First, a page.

Speaking Friday in Miami, President Obama called for $21 billion in new national infrastructure investment. This is a strong break from past years — when he called for the creation of an infrastructure bank in the autumn.
In 2009, the newly elected president had his only success in getting Congress to approve money for infrastructure. The American Recovery and Reinvestment Act — the stimulus bill — allocated tens of billions to highways, rail, and transit improvements. At the time, The New York Times hailed the deal, but with a caveat.
By one measure, the public- works spending in the stimulus package exceeds the promises President Obama made as a candidate. But by another, it falls short. …
[I]t does not create the national infrastructure bank he had called for to set national priorities and get big projects done.
That infrastructure bank is the key element of Obama's pitch for public investment. In short, it would create a new government entity to evaluate projects and issue bonds for their construction, leveraging an existing pool of money. But in 2009, Obama couldn't make the sale.
Nor could he in any year since. The infrastructure bank came up in September, 2010, as part of a request for $50 billion. He called for it in September 2011, as part of a Jobs Act proposal that would, again, put $50 billion into infrastructure. He called for it last February, when he revived the idea of the Jobs Act — and, of course, last fall on the campaign trail.
During its election-year review of the president's campaign promises, Politifact labelled the infrastructure bank a "broken promise". Though that's not Obama's fault. It's Congress's fault. Only Congress can approve the creation of such an entity, much less authorize $21 billion in spending. And besides one fit of generosity in 2009, they've been reticent to do so since.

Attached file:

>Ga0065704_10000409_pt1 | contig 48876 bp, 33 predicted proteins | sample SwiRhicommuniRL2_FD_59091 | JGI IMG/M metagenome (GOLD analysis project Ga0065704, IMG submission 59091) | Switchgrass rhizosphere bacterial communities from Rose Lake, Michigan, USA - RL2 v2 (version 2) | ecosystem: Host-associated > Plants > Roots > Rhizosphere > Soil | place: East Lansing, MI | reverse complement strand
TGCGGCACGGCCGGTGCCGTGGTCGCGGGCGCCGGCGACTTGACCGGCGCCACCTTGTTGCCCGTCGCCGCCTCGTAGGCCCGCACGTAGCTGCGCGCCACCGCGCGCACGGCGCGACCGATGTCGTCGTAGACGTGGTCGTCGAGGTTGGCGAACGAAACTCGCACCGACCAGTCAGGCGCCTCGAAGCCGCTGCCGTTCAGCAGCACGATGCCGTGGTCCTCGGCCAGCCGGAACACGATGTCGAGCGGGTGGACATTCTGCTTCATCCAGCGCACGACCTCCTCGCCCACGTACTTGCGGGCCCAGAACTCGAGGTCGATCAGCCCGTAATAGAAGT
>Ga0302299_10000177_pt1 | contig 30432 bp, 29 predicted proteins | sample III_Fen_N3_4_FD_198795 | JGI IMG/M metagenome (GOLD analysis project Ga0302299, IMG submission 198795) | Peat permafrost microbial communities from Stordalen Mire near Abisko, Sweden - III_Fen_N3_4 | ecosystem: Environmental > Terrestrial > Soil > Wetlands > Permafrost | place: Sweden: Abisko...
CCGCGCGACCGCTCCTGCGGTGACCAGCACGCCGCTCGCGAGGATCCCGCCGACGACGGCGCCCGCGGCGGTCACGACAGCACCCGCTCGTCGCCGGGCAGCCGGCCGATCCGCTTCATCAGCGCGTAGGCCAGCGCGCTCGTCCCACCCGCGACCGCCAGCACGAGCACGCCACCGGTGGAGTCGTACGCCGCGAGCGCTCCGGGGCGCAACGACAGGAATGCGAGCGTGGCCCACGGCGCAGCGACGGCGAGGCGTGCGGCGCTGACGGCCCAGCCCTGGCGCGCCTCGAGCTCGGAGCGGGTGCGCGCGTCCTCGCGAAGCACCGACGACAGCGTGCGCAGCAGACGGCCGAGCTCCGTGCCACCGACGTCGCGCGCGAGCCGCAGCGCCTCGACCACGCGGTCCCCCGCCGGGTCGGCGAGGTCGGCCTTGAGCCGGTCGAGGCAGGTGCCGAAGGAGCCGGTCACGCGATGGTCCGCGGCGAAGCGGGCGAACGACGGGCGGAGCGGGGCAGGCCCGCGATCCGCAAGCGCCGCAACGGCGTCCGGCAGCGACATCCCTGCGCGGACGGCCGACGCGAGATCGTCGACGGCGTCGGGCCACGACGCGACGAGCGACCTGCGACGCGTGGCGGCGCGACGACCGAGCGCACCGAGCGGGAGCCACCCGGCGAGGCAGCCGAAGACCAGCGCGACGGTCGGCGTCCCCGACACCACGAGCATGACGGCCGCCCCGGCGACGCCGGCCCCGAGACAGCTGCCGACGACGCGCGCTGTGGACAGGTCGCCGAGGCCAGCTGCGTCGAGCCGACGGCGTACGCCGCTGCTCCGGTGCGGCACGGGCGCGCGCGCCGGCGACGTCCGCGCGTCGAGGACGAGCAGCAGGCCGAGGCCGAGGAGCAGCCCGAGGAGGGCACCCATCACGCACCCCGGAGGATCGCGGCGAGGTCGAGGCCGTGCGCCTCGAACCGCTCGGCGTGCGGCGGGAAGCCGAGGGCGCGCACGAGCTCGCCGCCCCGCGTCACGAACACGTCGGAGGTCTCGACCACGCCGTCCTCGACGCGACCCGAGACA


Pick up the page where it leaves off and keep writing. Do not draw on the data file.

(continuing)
The ostensible reason Obama unveiled his initiative now is that he will unveil his complete budget on April 10, for which today was meant to act as a preview. But there may be another reason — that he's hoping to capitalize on his reelection and on the surprising disarray and acquiescence that the GOP has shown so far this year on tax cuts and funding for Hurricane Sandy relief. At what CNN called a "campaign-style event", Obama brought pressure on the House Republicans. NBC reports:
On Friday, Obama dinged Republicans for disapproving of blanket “government spending” but privately lobbying for infrastructure projects that create jobs – and boost their political popularity – at home.
“I know that members of Congress are happy to weclome projects like this in their districts,” Obama said. “I know because I’ve seen them at the ribbon cuttings.”